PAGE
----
Speak slowly, as others have said, and it will work miracles. Gabble and you come across as nervous, with no faith in what you have to say.

I have been "performing" in public or in the broadcast media on and off for 40 years. A few nerves wont hurt and neither will a sound grasp of your material.

Great speeches come from conviction, from the heart, from the soul. An autocue is a mechanical device, not a channel for the Holy Spirit.

Mrs Simpson said...

Don't cuff it!

Matt Jones said...

Avoiding using an autoscript gives a much much better impression and if done right can come across as though you really know what you're talking about. This is something that can happen if you read it from a script and if it is obvious that you are doing so.

Anonymous said...

can someone tell me which event this speech was made at? id be keen to read the transcipts and/or view a video if it was recorded. do you know iain? thanks

The Remittance Man said...

Glair sin't not look shifty when he was speaking. He just looked shifty all the time so no one noticed the difference.

Then again, if he'd had some crib cads in his hands he might not have constantly made those unnatural "thunderbird puppet" gestures.

bebopper said...

Chris Paul

Cameron's speech at the Tory Conference was sensational. It was a daring, courageous thing to do and it blew Brown's honeymoon away.
Get over it and move on.

Westmorland Activist said...

Can't say I was ever taken by the Cameron speech, Ken Clarke's was brilliant but that wasn't the media theme for that day of Conference.

When I first started speaking regularly a friend pointed out that I knew more about my chosen subject, an aspect of Local History than anyone else in the room would know. Knowing that does help the confidence.

Someone else gave the professional advice that you should spend 10 hours preparing 1 hour of speaking. Very good advice. My problem now is I am so picky with Powerpoint that I find it hard to keep preparation down to that level.

Powerpoint, OHPs, old fashioned slides can be useful. It helps that they are consistent in style, but really, you don't want to use half the screen to display some rather pathetic logo, slide after slide.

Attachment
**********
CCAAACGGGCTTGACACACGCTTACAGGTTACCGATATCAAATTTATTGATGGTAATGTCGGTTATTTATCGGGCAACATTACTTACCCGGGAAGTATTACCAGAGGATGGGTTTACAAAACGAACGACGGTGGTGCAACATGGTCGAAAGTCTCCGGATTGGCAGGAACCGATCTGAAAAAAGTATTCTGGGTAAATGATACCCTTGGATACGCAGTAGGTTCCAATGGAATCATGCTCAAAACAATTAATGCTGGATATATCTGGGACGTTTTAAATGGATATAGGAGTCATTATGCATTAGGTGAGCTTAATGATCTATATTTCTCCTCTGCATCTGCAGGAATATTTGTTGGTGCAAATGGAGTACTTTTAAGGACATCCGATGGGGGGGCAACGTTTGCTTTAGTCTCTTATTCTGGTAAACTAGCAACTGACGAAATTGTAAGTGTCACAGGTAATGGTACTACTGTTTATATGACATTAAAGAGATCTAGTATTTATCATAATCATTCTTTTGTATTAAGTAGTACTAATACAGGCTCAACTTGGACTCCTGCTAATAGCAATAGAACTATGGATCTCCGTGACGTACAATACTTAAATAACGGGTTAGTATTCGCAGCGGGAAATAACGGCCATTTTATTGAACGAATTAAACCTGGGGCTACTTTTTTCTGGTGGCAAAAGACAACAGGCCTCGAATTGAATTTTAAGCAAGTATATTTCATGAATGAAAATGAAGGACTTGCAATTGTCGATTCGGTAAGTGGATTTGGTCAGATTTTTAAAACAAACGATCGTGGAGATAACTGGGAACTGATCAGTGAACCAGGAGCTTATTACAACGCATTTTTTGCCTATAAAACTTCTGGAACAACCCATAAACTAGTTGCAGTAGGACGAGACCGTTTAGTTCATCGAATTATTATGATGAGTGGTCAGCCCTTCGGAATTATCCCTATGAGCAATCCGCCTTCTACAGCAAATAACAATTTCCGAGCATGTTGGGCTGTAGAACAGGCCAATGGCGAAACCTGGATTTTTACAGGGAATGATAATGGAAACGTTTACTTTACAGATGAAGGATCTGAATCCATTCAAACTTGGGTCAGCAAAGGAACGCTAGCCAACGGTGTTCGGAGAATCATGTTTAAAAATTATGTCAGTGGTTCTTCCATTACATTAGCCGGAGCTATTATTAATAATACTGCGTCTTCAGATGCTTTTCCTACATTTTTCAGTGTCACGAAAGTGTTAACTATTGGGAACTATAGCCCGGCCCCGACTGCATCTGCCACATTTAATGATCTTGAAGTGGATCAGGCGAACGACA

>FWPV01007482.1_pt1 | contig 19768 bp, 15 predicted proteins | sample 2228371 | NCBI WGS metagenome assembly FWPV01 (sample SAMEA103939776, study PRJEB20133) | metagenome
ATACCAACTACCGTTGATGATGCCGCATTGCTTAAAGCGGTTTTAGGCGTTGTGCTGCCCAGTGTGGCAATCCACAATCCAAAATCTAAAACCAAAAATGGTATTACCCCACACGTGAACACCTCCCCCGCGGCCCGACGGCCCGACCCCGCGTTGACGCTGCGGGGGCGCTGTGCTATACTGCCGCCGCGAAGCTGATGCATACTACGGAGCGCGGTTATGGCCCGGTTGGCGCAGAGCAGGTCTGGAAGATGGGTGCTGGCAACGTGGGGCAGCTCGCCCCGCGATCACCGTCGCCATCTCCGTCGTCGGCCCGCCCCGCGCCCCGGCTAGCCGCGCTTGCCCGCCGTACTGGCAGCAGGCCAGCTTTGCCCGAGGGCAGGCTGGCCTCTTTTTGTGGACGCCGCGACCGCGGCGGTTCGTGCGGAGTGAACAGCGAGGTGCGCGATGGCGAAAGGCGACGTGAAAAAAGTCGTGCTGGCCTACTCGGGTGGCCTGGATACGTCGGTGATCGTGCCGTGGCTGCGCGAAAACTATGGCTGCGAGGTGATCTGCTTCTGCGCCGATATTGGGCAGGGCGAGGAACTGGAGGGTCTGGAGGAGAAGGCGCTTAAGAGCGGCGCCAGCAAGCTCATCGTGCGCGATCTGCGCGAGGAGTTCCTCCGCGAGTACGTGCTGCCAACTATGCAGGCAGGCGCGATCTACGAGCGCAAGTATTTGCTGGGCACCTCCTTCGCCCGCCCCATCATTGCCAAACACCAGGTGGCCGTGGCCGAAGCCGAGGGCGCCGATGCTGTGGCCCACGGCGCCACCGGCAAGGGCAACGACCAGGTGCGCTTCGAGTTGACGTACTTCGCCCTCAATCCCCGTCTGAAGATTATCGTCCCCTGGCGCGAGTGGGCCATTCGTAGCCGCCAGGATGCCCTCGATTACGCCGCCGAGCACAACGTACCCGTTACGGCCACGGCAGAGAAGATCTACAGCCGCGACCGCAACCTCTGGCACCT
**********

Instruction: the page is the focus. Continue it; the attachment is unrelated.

Reading stuff is one of the hardest tricks around, especially if you haven't written it. Better then to know your subject inside out and have the briefest of notes to keep you on track. I find that works well in the council chamber. If you can do that don't speak too soon in a debate, then you can pick up on the unfortunate words of the other side and make your speech seem truly spontaneous.

cicero said...

Wrinkled Weasel said:
"Great speeches come from conviction, from the heart, from the soul. An autocue is a mechanical device, not a channel for the Holy Spirit."

well said mate

Andrew France said...

I suspect the speeches referred to were made at the
Guardian Public Services Summit
last week.

Jeremy Jacobs said...

Iain

I posted this on my main site recently.

and this by Jeff Pulver, whom I interviewed on JCom Radio last night.

Nonkey1 said...

I'm puzzled by this adoration of Milliband.
I know he's chums with most of you.
But he's straight off Thunderbird Island, isn't he?
He and the other one - Bradshaw , is it?
Anyway.
How to make a successful speeech?
Depends on how you define success. I used to write speeches in the dim and distant. Sometimes a successful one was one that made the front page; other times, it was one that even the audience didn't remember.
Someone (Lane Kirkland - though he might have got it from someone else) once reported on a conference to this effect:
"The speech contained much that was true and much that was interesting. Sadly, the interesting bits weren't true; and the true bits weren't interesting."